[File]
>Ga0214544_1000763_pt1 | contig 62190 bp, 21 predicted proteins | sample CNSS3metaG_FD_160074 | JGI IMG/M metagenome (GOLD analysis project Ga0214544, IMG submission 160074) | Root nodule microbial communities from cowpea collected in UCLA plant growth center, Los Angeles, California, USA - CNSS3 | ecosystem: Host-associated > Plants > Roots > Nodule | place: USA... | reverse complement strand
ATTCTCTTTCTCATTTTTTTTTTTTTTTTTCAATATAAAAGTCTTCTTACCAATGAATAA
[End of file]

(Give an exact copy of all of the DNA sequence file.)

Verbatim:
>Ga0214544_1000763_pt1 | contig 62190 bp, 21 predicted proteins | sample CNSS3metaG_FD_160074 | JGI IMG/M metagenome (GOLD analysis project Ga0214544, IMG submission 160074) | Root nodule microbial communities from cowpea collected in UCLA plant growth center, Los Angeles, California, USA - CNSS3 | ecosystem: Host-associated > Plants > Roots > Nodule | place: USA... | reverse complement strand
ATTCTCTTTCTCATTTTTTTTTTTTTTTTTCAATATAAAAGTCTTCTTACCAATGAATAA